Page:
What can it do?
Lots of things! See the features page for an up-to-date list of the current features. Also, take a look at the screenshots page to see for yourself the kinds of eye candy OGRE can pump out.

Is OGRE A Game Engine?
No. OGRE can be (and indeed has been) used to make games, but OGRE is deliberately designed to provide just a world-class graphics solution; for other features like sound, networking, AI, collision, physics etc, you will need to integrate it with other libraries, something several frameworks have done, and we have a collision / physics reference integration library as an example in our distribution.

Why? Well, one reason is that not everyone who needs a 3D engine wants to make games, so we don't assume that you do - you can use OGRE for games, simulations, business applications, anything at all. Secondly, even within the games industry, requirements can vary widely; for
example a MMORPG will need a very different kind of network library than an FPS, and a flight sim will need a different kind of collision / physics system to fighting game. If OGRE included all these features, we would be enforcing a particular set of libraries on you, with an
inbuilt set of assumed requirements, and that's not good design. Instead, we provide a very integration friendly API and let YOU choose the other libraries, if you want them. Many experiened game developers have expressed their approval of this approach, because there are no
inbuilt constraints. It can be more daunting for newer users who just want to build another FPS-style game, but for those people there are a growing number of existing frameworks using OGRE which provide a complete solution using a given combo of libraries; but it's important
to realise that OGRE itself will always remain separate, flexible enough to be incorporated into any of these. The principle is of collaboration and integration with other libraries, rather than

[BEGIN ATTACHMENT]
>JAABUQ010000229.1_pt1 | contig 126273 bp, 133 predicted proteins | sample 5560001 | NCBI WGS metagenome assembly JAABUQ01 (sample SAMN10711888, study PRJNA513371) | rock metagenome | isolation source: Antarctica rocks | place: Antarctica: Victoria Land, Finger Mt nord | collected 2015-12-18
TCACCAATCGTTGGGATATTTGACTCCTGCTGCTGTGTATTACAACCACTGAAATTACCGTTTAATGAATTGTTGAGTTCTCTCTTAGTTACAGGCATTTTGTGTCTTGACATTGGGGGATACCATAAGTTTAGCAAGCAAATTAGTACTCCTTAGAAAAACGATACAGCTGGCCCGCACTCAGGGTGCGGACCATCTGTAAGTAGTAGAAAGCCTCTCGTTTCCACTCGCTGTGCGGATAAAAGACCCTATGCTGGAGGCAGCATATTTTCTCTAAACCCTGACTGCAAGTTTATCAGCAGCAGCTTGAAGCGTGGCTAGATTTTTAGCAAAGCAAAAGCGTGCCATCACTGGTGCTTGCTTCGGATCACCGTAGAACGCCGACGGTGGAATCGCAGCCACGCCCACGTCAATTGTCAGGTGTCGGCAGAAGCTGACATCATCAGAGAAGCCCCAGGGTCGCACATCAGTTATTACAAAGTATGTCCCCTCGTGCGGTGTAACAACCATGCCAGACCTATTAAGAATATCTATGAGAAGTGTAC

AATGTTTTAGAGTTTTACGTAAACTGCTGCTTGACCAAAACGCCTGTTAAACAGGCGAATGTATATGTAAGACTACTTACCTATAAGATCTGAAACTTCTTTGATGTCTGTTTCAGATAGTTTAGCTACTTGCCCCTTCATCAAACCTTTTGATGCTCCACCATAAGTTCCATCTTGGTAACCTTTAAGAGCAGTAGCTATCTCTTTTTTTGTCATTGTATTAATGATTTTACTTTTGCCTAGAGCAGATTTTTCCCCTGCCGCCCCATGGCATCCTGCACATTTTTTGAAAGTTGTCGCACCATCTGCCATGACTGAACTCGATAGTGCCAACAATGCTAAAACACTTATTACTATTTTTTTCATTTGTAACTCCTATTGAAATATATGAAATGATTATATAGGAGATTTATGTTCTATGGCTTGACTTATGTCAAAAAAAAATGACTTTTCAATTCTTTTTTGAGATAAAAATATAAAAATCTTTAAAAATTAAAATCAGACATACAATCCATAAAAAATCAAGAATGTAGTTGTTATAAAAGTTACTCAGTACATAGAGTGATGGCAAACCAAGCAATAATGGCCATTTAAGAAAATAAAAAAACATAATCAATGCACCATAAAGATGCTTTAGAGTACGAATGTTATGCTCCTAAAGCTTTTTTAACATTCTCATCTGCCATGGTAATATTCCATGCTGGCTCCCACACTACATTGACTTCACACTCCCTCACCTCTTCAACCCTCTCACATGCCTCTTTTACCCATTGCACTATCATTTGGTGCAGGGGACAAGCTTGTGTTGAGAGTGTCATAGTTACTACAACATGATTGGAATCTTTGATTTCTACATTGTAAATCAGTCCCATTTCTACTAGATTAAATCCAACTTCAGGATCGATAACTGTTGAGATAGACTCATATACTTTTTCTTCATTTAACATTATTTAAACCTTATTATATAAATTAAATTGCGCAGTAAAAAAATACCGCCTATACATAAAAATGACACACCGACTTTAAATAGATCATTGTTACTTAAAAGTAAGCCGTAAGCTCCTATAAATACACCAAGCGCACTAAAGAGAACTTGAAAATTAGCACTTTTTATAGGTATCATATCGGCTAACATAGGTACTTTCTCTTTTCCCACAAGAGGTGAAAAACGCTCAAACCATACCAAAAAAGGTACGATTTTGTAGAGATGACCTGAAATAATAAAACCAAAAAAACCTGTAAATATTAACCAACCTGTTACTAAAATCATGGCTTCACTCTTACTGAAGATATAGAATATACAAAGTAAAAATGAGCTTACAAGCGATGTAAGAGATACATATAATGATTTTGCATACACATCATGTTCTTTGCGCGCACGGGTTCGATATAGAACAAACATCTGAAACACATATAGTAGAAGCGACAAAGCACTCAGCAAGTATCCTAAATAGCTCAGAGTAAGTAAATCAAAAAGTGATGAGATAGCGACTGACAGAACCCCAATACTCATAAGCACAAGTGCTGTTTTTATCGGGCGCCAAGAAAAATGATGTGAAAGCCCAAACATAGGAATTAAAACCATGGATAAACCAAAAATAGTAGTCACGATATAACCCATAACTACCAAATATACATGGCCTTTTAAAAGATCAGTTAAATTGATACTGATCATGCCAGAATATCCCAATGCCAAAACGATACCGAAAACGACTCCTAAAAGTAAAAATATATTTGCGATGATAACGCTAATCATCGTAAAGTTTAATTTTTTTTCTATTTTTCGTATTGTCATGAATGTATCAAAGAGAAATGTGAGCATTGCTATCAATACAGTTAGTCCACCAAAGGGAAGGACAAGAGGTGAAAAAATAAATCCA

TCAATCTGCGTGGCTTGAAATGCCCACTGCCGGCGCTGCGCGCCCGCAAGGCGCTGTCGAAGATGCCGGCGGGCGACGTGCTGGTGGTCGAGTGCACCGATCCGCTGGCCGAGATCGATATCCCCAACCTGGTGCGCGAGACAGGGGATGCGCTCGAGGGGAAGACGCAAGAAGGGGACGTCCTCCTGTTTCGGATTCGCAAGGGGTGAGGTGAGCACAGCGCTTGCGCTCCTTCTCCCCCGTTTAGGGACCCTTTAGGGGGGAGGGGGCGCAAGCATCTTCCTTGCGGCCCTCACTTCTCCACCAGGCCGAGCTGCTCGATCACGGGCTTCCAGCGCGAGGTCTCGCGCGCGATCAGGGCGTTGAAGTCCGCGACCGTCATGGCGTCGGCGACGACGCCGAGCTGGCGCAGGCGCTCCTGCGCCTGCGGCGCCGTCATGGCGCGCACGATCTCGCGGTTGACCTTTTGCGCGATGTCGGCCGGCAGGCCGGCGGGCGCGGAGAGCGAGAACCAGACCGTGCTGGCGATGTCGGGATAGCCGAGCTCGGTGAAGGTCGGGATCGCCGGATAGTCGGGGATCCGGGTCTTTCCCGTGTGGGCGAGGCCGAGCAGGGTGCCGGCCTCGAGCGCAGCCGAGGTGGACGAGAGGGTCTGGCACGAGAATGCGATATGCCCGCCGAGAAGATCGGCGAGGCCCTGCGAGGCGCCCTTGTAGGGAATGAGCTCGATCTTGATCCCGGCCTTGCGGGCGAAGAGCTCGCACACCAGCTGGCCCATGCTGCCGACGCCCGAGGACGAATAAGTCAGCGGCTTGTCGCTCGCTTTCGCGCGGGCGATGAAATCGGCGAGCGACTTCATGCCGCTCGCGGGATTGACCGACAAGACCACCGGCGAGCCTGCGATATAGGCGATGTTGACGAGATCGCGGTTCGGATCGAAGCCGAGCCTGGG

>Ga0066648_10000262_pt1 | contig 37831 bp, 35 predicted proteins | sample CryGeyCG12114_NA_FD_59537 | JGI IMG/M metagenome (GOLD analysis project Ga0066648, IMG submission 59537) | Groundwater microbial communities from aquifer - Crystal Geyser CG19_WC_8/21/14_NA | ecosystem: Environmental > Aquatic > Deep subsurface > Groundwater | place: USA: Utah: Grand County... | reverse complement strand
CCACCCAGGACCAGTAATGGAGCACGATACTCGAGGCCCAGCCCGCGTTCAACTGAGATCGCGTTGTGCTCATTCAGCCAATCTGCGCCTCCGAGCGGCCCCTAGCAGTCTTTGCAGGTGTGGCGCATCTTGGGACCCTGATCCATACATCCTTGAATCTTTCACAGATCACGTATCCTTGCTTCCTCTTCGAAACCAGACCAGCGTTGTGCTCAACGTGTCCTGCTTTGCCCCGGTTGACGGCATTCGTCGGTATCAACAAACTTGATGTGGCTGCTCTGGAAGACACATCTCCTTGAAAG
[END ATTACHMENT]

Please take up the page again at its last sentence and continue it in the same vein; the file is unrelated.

assimilation of them, a standard tenet of component-based design.

Why should I consider using OGRE (rather than the other zillion 3D engines out there)?
Many other engines, whilst technically impressive, lack the cohesive design and the consistent documentation to allow them to be used effectively. Many of them have long features lists, but have the feel of a bunch of tech demos lashed together with twine, with no clear
vision to hold them together. Like any other software system this becomes their downfall as they become larger. Most other engines are also designed for one particular style of game or demo (e.g.
first-person shooters, terrain roamers).

OGRE is different. OGRE is design-led rather than feature-led. Every feature that goes into OGRE is considered throughly and slotted into the overall design as elegantly as possible and is always fully
documented, meaning that the features which are there always feel part of a cohesive whole. Quality is favoured over quantity, because quantity can come later - quality can never be added in retrospect. OGRE uses sound design principles learned, tried and tested many times
in commercial-grade software - the object-orientation mentioned in it's moniker is just one of those approaches - frequent use of design patterns is another. The core development team is kept deliberately small, and all of its members are veteren software engineers with many
years of real-world experience. Patches are welcomed from community, but they undergo a strict review for both quality and cohesion with the Ogre philosophy before being accepted.

OGRE does not assume what type of game or demo you want to make. It uses a flexible class hierarchy allowing you to design plugins to specialise the scene organisation approach taken to allow you to make any kind of scene you like. Want to render indoor levels fast? Fine, use the BSP/PVS plugin scene manager which has already been written. Want an outdoor landscape? Again, use another plugin scene manager. The rest of the engine continues to function exactly as before.